How to CITE in MLA
MLA style, referring to the works of
others in your text is done by using what is
known as parenthetical citation. This
method involves placing relevant source
information in parentheses after a quote
or a paraphrase.
How to Slide in MLA Review
Monday we discussed how to cite
using MLA format. Stay in your group –
you will be assigned one of the following
based on “The Science of Shopping” 1st
page, 2nd paragraph, 1st sentence.
Paraphrase with citation using author’s
Quote part of sentence using author’s
Quote part of sentence without using
Paraphrase without author’s name.
The source information required in a
parenthetical citation depends (1.) upon
the source medium (e.g. Print, Web, DVD)
and (2.) upon the source’s entry on the
Works Cited (bibliography) page.
Link to the Works Cited Page
source information that you provide
in-text must correspond to the source
information on the Works Cited page.
More specifically, whatever signal word or
phrase you provide to your readers in the
text, must be the first thing that appears
on the left-hand margin of the
corresponding entry in the Works Cited
MLA format follows the author-page method
of in-text citation. This means that the author's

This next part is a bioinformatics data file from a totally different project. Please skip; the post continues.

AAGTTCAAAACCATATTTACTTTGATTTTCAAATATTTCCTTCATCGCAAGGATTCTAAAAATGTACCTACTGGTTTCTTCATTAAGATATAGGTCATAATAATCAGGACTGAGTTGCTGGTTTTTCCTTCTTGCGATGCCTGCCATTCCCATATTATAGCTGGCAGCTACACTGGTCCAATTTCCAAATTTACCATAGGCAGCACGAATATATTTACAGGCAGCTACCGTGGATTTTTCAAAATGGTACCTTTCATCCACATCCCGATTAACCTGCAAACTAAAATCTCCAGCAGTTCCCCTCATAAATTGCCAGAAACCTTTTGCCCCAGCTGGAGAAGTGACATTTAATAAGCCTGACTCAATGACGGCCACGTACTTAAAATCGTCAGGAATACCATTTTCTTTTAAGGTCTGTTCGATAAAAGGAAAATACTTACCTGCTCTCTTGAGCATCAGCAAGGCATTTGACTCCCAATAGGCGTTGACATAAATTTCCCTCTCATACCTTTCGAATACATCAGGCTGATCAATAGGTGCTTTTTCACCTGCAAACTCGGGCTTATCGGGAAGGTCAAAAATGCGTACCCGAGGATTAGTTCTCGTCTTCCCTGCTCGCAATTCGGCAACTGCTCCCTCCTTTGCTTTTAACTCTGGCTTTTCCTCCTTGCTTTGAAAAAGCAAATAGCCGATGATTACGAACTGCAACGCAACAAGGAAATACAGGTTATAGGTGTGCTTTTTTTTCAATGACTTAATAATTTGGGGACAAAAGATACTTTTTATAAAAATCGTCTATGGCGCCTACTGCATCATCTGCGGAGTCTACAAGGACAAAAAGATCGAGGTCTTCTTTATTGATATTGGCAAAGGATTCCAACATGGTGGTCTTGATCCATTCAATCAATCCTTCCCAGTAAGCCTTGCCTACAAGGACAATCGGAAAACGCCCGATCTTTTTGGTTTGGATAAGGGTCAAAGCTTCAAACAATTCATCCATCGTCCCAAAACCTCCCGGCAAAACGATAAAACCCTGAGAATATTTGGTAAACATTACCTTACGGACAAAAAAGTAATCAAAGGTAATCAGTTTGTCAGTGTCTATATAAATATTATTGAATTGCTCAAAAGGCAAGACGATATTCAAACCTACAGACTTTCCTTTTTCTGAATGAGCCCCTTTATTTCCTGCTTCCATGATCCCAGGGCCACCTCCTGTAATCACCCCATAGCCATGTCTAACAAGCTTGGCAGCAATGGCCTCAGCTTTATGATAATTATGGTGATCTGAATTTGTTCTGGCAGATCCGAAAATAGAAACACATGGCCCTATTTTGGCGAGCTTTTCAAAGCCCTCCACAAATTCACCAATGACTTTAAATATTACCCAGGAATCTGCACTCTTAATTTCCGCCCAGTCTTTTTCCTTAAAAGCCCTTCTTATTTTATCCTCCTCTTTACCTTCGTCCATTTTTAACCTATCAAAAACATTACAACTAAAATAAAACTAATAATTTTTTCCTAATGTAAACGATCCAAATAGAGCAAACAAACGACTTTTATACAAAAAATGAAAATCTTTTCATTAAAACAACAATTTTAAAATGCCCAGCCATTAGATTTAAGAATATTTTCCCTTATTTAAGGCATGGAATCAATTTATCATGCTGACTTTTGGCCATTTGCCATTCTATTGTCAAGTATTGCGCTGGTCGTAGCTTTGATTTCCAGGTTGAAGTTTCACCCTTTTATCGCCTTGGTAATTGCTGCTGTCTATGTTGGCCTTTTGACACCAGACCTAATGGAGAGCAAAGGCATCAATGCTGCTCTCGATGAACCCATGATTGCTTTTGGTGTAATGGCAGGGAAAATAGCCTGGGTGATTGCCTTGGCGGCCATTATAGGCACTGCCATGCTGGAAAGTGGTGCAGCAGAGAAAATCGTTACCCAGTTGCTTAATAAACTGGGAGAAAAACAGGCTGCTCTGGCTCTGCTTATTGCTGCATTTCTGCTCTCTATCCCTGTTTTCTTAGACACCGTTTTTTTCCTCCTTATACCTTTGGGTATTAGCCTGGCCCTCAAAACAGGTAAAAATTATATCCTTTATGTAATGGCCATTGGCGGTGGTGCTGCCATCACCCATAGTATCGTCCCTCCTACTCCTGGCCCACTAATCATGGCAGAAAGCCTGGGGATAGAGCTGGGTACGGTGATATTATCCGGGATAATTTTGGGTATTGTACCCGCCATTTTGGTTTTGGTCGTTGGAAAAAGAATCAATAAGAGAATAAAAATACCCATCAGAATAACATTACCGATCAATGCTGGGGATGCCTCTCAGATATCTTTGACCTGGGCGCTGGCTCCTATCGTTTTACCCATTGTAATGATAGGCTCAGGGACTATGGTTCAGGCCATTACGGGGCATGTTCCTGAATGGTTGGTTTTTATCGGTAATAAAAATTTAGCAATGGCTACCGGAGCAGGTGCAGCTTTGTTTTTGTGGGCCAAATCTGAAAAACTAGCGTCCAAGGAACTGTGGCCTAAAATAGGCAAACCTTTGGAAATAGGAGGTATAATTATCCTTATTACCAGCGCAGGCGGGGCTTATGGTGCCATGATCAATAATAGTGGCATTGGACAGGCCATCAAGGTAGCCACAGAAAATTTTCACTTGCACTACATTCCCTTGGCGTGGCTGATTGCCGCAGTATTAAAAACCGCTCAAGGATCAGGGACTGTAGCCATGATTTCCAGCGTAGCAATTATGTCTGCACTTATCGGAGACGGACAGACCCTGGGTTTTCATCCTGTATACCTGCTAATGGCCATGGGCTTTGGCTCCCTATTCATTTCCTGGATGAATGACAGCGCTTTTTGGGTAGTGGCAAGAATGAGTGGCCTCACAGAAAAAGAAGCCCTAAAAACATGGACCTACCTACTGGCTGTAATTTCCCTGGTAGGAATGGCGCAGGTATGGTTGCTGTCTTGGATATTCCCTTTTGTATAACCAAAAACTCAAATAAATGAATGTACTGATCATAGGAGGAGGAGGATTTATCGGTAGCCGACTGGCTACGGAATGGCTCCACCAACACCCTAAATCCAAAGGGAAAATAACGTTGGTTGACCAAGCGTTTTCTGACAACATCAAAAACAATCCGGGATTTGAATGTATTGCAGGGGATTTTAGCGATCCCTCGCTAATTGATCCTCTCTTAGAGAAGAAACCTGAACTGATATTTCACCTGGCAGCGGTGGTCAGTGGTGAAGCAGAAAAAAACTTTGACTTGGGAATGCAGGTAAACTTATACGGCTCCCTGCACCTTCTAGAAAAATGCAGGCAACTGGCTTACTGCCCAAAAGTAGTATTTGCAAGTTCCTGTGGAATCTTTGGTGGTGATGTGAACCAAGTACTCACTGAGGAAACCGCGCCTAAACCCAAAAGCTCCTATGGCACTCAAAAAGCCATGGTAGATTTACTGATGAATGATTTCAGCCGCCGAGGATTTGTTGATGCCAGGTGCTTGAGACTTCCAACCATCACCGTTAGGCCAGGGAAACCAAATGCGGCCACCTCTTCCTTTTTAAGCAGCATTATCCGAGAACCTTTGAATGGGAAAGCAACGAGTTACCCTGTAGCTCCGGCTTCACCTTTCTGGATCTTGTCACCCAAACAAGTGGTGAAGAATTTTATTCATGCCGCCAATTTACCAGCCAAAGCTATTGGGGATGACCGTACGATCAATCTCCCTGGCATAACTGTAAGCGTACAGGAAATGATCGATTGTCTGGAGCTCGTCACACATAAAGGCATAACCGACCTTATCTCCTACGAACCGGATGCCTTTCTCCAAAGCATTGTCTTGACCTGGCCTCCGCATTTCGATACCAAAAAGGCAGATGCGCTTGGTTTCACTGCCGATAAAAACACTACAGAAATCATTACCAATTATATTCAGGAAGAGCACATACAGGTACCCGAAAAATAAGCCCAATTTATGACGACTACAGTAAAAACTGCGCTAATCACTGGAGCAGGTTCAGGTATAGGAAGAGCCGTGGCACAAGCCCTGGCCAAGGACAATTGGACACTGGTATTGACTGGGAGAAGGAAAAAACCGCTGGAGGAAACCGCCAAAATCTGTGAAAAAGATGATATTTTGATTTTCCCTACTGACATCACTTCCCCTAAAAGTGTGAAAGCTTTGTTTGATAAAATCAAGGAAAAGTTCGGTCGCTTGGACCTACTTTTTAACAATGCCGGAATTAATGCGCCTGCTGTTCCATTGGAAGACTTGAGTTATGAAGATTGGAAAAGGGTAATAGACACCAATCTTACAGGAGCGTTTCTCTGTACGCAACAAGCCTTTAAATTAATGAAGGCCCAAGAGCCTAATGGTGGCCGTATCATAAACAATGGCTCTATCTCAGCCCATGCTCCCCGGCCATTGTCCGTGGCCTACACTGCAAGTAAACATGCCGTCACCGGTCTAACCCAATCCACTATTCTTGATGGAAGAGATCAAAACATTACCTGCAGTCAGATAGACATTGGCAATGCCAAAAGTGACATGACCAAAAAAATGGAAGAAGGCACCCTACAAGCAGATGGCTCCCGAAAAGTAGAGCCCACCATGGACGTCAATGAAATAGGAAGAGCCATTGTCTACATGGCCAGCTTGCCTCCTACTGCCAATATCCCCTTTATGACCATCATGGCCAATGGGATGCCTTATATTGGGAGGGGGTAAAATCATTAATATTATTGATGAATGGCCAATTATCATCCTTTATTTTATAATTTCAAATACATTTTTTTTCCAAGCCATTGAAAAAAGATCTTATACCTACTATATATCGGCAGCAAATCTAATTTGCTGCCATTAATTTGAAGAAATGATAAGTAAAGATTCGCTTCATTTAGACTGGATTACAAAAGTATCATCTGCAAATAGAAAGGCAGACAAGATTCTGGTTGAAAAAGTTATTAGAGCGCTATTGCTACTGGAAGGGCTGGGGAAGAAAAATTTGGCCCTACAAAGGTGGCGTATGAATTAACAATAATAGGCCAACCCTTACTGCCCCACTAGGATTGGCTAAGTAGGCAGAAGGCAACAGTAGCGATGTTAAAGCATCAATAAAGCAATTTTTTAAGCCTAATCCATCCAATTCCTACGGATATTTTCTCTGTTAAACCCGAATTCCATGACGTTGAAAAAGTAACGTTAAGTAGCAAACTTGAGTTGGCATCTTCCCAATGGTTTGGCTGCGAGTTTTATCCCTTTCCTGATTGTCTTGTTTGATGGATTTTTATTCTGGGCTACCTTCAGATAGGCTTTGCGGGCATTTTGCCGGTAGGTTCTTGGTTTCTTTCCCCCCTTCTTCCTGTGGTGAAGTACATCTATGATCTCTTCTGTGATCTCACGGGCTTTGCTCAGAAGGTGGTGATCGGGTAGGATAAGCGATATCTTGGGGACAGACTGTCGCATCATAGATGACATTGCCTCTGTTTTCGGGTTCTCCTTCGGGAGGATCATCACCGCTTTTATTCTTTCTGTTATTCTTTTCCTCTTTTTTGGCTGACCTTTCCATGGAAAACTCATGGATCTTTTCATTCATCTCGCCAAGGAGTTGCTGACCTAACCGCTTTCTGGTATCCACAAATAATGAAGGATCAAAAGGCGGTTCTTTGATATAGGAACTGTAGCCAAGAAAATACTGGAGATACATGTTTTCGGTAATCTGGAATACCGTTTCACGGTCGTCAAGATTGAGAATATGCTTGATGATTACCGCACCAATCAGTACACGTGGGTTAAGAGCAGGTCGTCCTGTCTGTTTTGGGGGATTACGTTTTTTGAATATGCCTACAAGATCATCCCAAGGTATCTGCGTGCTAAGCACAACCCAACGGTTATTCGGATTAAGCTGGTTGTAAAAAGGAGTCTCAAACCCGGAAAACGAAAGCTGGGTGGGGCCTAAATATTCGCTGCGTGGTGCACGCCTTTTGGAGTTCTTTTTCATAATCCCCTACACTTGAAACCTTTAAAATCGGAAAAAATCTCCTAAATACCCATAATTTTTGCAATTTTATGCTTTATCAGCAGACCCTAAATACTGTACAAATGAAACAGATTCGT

last name and the page number(s) from
which the quotation or paraphrase is taken
must appear in the text, and a complete
reference should appear on your Works Cited
page. The author's name may appear either
in the sentence itself or in parentheses
following the quotation or paraphrase, but
the page number(s) should always appear in
the parentheses, not in the text of your
Duhigg stated, “This explains why it’s so hard to
create exercise habits, for instance, or change
what we eat” (20).
In this sentence Duhigg’s name is mentioned;
therefore, you do not need to write his name in
the parenthetical citation.
Duhigg discussed the difficulty of creating exercise
explains why it’s so hard to create
exercise habits, for instance, or change
what we eat” (Duhigg 20).
In this sentence Duhigg’s name is not
mentioned; therefore you do need to
write his name in the parenthetical
discussed the difficulty of creating
exercise habits (20).
In this sentence, Duhigg’s comment is
paraphrased; not quoted; therefore it does
not need “” marks, but the page number is
Works Cited Page
is done on a separate page – the last
page of the essay.
Duhigg, Charles. The Power of Habit
Why We Do What We Do in Life and
Business. Random House. New York. 2012.
Gladwell, Malcolm. “The Science of
Shopping.” The New Yorker. 4 Nov. 1996: